NetApp launches new system for big data protection

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Johannesburg – Data management firm NetApp has introduced a new system and storage protocol to the South African market to accelerate the transfer of big data and comply with future data regulations.

The company predicts that by 2018, data will be governed according to principles laid out in the European Union’s General Data Protection Regulation (GDPR).

GDPR will soon apply to any company, anywhere in the world which processes EU citizens’ data, including South Africa.

Recently, many countries have embarked on the process of implementing new compliance and regulatory measures around data sovereignty, data ownership and data security.

According to Morne Bekker, Country Manager at NetApp South Africa, this has caused confusion among business owners, who have been given a limited amount of time to comply with a barrage of new rules and regulations.

“In the era of Big Data, many organisations are asking the question: ‘Can I still deliver a personalised approach when I am restricted around the collection and management of my customers’ data?’,” Bekker said.

The new system from NetApp will allow companies to provide better performance for analytic data and is more secure.

NetApp introduced the powerful system alongside new software added to its big data analytics portfolio, including the first available Non-Volatile Memory Express Works (NVMe) enabled solution in the market and a NetApp Converged Infrastructure Solution for Data Analytics.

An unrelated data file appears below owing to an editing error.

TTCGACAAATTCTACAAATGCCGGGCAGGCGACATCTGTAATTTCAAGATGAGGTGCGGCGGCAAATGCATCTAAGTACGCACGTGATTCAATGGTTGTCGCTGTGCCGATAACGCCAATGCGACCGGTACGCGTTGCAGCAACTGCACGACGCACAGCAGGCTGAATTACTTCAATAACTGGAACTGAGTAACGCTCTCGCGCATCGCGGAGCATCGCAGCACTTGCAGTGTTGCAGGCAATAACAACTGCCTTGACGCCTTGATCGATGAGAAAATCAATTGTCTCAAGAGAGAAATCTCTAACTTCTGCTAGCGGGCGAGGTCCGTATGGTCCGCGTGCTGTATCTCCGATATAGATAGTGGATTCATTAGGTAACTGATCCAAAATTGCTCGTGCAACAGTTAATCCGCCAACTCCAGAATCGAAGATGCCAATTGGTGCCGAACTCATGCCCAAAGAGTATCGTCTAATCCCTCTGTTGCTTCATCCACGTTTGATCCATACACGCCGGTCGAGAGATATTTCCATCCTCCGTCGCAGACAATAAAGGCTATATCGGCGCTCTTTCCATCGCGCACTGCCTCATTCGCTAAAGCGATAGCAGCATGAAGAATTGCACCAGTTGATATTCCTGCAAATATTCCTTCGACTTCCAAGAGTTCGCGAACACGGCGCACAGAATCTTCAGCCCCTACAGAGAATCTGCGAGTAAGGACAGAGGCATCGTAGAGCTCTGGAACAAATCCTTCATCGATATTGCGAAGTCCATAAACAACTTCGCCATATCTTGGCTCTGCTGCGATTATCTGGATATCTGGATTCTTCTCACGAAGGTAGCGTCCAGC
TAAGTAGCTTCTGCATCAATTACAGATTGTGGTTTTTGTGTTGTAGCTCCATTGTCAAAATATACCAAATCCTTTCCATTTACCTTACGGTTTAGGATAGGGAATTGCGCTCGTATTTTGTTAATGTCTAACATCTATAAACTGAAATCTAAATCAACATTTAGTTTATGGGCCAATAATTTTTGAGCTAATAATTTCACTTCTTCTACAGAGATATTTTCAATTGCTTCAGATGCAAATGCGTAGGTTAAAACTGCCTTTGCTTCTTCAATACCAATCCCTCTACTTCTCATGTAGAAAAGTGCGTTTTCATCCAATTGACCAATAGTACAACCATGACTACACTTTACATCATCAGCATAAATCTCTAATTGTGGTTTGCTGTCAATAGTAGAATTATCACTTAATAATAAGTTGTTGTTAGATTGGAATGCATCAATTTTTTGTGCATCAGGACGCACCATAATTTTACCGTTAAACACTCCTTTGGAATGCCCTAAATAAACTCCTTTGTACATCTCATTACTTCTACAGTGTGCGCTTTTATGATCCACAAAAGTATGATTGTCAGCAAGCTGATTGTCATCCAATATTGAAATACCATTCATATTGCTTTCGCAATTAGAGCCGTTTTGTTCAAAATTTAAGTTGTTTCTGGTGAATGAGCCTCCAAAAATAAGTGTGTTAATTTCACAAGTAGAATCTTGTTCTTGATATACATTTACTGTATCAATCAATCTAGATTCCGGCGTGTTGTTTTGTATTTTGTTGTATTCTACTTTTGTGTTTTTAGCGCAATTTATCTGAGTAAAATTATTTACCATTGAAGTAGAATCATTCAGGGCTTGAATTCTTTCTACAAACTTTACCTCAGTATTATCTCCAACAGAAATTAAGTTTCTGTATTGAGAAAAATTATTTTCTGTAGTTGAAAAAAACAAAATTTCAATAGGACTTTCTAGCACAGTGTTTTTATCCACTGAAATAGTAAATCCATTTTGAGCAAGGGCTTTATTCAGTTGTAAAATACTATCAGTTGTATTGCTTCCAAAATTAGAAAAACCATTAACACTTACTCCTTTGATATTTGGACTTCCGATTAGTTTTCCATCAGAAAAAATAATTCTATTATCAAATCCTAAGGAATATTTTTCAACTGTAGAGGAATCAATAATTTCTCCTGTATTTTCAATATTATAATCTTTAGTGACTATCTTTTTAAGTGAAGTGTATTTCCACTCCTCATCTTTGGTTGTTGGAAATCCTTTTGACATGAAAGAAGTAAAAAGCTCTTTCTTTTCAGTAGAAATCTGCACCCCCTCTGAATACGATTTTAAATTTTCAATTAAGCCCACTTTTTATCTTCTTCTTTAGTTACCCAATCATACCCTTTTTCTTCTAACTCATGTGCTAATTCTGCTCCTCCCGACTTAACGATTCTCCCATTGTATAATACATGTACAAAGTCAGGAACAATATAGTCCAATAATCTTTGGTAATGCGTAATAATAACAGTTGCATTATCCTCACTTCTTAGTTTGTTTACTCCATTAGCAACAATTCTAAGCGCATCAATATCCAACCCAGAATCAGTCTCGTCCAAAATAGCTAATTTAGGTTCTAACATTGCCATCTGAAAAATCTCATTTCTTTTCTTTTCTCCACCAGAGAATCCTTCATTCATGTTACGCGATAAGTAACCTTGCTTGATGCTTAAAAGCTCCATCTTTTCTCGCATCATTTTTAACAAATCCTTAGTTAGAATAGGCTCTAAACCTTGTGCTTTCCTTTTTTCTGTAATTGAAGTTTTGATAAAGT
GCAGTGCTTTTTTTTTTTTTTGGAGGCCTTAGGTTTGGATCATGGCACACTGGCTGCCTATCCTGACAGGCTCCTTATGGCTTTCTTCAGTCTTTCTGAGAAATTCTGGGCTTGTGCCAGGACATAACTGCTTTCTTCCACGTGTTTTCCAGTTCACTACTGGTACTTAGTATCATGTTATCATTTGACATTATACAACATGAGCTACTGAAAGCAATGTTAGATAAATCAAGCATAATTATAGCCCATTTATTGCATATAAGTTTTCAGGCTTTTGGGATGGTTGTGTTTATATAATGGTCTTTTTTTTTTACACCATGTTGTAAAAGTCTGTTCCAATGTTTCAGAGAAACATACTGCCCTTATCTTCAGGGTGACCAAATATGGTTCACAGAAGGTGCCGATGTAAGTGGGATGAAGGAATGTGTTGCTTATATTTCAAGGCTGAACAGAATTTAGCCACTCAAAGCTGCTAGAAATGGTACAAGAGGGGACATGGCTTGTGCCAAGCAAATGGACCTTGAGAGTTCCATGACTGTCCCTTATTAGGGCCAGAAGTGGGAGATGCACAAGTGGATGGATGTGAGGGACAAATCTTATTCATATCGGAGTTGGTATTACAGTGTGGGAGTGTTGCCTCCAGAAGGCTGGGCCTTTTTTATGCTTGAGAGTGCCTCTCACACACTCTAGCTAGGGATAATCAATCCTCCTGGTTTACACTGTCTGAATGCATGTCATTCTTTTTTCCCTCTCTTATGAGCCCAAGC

The company said that businesses today manage masses of data, and need to harness and leverage this wealth of information for effective, strategic and tactical future planning.

The data management company created the solution for businesses which look to transform data into valuable results, but are often hampered by inefficient infrastructures not designed for performance intensive workloads.

As part of the new solution, NetApp launched the 4th generation EF570 all flash system which is a solid state storage disk system containing multiple flash memory drives instead of spinning hard disk drives.

The 4th generation all-flash array is designed specifically for performance-intensive workloads such as big data analytics, technical computing and video surveillance.

“Traditionally within South Africa, enterprise data has been stored on cloud servers beyond our geopolitical borders and hence outside of our legal jurisdiction. Although there has been a shift towards the rise of regional data centres, the majority of local South African data still resides in continents such as Europe,” Bekker said.

He added that the GDPR will soon apply to any company, anywhere in the world that processes EU citizens’ data.

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